The bottom line is that you must play rather conservatively in the early stages of a rake game. That's because many of your favorite, aggressive, image-building plays are big losers. Jump to a game where pots are not being raked and everything changes. You can then play much more aggressively and have a lot more fun. So, next time someone says, "Collection please," just say "Thanks for taking it" And remember almost all that money will go to retarded kid who need it more than you do.

SEVEN-CARD STUD POSITION.
About the same time I wrote that column, I did one in the same newspaper under the heading, "Today's word is SEVEN STUD." It went like this…

Here's a seven stud secret. If you're smart, you won't share it with anyone.

First, let's talk about position, which is a powerful part of poker. Players act in turn, right? The ones who take their turns late have big advantages over the ones who take their turns early. Players who act late have good position; players who act early have poor position.

What's so special about good position? For one thing, you're not as vulnerable to attack from those who act behind you. For another, you can see who's already involved in the pot and decide, on that basis, whether to raise, call or pass. One additional benefit in draw poker is that players in earlier positions will draw before you- do. Sometimes this can give you important information on how many cards to take.

Positional advantage is so important, that players who aren't aware of it can't possibly win in games such as hold 'em and draw lowball. Why those games? Because they're strongly positional. If you're in the dealer position, for instance, you'll be acting last on every betting round. When a lot of players remain to act behind you, it's time to be very selective about which hands you play. When few players remain, you can be more daring.

Seven stud isn't considered to be a strongly positional game. That's because the order of betting is determined arbitrarily by the exposed cards. On the first round, either the low card or the high card (depending on the rules of that specific game), acts first and then the action continues clockwise. On subsequent betting rounds, the highest exposed hand acts first. This means, the order of action is not guaranteed and it's likely the starting point will change. This is especially true when the low card "brings it in" on the first betting round.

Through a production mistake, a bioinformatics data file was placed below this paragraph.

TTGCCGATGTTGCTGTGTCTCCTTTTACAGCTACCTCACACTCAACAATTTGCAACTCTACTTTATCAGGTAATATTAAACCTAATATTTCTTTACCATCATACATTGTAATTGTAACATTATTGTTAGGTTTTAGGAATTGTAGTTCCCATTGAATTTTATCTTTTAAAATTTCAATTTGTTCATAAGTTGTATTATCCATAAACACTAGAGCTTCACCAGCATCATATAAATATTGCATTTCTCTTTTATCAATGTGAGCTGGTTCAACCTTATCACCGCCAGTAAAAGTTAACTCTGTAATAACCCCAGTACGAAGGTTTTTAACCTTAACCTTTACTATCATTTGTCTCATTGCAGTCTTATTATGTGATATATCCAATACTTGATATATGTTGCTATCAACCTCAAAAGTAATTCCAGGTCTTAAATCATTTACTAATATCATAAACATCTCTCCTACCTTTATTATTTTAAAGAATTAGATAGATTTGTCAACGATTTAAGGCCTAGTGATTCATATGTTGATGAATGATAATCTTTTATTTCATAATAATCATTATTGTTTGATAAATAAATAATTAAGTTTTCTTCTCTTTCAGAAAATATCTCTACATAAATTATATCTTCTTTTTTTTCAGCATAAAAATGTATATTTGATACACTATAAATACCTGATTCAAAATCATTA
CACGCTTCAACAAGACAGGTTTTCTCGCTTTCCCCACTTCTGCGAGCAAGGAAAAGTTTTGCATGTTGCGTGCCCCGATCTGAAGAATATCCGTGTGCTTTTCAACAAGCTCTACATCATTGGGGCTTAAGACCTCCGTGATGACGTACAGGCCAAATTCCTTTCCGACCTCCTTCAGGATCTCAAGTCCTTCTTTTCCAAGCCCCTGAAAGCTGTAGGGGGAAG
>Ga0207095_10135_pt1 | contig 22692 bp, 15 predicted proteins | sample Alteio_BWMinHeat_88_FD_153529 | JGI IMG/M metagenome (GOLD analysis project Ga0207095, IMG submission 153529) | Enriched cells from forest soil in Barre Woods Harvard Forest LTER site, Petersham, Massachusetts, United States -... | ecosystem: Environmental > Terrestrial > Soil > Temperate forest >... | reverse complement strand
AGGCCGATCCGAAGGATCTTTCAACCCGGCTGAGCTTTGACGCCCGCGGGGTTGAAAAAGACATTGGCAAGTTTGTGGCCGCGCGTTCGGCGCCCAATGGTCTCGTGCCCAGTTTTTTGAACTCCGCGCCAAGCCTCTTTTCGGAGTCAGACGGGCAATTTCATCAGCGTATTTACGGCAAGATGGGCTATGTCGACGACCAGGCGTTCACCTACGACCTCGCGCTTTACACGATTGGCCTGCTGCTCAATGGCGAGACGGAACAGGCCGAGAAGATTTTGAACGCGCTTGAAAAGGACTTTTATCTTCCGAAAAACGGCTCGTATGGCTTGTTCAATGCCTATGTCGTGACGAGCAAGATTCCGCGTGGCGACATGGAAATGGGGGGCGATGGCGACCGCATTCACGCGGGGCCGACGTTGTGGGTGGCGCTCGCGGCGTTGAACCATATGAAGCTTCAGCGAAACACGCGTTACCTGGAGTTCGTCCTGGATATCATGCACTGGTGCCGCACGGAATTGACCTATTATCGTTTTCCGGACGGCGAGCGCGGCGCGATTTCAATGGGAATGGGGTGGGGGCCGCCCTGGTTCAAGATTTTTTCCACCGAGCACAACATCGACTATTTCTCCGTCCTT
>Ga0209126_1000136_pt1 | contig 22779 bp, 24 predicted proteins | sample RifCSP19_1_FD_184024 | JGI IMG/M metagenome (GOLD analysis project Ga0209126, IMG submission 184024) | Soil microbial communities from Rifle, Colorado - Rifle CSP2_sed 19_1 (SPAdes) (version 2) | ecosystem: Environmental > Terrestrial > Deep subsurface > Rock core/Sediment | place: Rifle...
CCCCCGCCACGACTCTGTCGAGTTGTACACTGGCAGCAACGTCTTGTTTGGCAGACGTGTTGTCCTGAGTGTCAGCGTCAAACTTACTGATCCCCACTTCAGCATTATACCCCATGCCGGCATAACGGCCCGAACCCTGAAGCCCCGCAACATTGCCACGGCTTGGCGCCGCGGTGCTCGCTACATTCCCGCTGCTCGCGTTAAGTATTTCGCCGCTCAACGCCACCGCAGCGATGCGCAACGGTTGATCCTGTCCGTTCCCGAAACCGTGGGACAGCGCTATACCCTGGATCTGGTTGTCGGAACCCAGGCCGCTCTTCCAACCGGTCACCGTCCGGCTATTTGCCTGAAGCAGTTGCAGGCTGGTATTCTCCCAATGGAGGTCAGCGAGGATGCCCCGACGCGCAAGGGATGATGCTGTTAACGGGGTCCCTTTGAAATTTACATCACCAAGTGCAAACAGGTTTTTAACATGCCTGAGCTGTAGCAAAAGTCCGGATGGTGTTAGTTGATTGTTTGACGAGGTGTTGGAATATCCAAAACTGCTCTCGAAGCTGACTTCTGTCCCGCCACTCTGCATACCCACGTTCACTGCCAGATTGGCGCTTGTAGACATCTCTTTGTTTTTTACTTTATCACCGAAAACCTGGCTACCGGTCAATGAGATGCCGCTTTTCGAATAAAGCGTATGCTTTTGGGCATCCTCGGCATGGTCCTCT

Another thing. In hold 'em and draw poker, it's important to have loose players seated on your right, so they'll fearlessly enter the pot with inferior hands. Then when you raise, you'll trap them for two bets. If they sit to your left, your raise will keep them from even playing these same inferior hands. Well, this concept is true for seven stud, too.

HERE'S THE SECRET.
Yep, position is important in seven stud. But that's not the secret. The secret is: In the course of a seven stud hand, you should consider what position you are likely to be in on the next betting round. That's not as difficult as it seems. If you have a big pair on the board, it's often safe to assume you'll be acting first, even after seeing the next exposed card.

That part's easy. But suppose there are five players in a pot and the player to your right has the biggest exposed pair. Figure you're going to act second on subsequent betting rounds, so your position is weak. When the player to your right has the only pair but it's small, there's a much greater chance that your position will improve on subsequent betting rounds.

Is this information worth much? Yes! When I'm trying for a straight or flush that seems marginal under the circumstances, I'm much more likely to continue to play if my position might improve than if my position is almost certain to remain early.